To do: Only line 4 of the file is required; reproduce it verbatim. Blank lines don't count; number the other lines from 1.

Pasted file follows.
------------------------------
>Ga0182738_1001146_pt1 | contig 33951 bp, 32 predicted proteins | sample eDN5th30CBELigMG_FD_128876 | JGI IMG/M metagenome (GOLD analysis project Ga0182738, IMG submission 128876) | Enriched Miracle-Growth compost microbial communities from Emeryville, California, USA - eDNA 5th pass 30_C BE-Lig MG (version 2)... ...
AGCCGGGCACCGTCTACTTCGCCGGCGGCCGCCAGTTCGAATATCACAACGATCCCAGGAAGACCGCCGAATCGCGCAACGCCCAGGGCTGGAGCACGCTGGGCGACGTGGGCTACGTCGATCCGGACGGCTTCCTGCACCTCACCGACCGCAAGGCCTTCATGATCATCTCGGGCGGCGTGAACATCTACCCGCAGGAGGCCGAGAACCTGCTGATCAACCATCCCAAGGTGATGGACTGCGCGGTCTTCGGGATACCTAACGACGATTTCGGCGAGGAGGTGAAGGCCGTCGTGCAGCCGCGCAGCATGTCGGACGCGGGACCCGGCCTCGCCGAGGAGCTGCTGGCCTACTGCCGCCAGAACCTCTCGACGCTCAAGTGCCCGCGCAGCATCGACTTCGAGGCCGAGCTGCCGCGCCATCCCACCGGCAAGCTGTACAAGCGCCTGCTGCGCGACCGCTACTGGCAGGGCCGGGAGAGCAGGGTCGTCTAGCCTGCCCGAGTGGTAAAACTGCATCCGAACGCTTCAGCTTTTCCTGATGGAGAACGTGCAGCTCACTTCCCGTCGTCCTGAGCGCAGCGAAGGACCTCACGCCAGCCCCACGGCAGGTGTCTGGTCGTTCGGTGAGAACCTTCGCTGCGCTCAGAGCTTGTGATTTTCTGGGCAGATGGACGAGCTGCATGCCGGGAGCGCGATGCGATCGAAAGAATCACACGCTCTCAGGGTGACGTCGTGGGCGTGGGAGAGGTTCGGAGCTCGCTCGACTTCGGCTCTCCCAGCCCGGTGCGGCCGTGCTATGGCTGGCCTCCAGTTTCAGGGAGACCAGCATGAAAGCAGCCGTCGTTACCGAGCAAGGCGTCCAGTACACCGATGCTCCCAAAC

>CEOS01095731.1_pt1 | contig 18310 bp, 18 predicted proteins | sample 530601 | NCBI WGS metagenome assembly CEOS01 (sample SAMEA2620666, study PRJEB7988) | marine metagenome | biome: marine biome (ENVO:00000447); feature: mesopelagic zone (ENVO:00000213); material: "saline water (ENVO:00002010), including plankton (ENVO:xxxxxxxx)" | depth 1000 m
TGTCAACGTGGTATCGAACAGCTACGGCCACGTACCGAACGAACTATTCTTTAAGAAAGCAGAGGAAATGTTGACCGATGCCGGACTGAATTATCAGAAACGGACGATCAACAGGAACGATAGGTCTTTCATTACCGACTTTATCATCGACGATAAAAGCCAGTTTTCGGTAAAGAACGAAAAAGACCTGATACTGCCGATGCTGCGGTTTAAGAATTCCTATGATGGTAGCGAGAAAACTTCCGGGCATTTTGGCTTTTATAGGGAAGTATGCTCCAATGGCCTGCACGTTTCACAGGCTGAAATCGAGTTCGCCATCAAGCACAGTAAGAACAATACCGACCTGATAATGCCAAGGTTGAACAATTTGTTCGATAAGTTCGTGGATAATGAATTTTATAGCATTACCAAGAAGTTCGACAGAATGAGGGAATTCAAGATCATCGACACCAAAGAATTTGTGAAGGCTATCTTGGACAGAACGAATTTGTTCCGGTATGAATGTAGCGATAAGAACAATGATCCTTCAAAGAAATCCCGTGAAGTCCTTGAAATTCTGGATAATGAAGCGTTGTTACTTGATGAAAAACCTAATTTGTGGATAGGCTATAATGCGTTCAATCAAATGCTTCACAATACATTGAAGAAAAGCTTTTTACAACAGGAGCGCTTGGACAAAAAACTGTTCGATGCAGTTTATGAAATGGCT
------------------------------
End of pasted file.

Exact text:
TGTCAACGTGGTATCGAACAGCTACGGCCACGTACCGAACGAACTATTCTTTAAGAAAGCAGAGGAAATGTTGACCGATGCCGGACTGAATTATCAGAAACGGACGATCAACAGGAACGATAGGTCTTTCATTACCGACTTTATCATCGACGATAAAAGCCAGTTTTCGGTAAAGAACGAAAAAGACCTGATACTGCCGATGCTGCGGTTTAAGAATTCCTATGATGGTAGCGAGAAAACTTCCGGGCATTTTGGCTTTTATAGGGAAGTATGCTCCAATGGCCTGCACGTTTCACAGGCTGAAATCGAGTTCGCCATCAAGCACAGTAAGAACAATACCGACCTGATAATGCCAAGGTTGAACAATTTGTTCGATAAGTTCGTGGATAATGAATTTTATAGCATTACCAAGAAGTTCGACAGAATGAGGGAATTCAAGATCATCGACACCAAAGAATTTGTGAAGGCTATCTTGGACAGAACGAATTTGTTCCGGTATGAATGTAGCGATAAGAACAATGATCCTTCAAAGAAATCCCGTGAAGTCCTTGAAATTCTGGATAATGAAGCGTTGTTACTTGATGAAAAACCTAATTTGTGGATAGGCTATAATGCGTTCAATCAAATGCTTCACAATACATTGAAGAAAAGCTTTTTACAACAGGAGCGCTTGGACAAAAAACTGTTCGATGCAGTTTATGAAATGGCT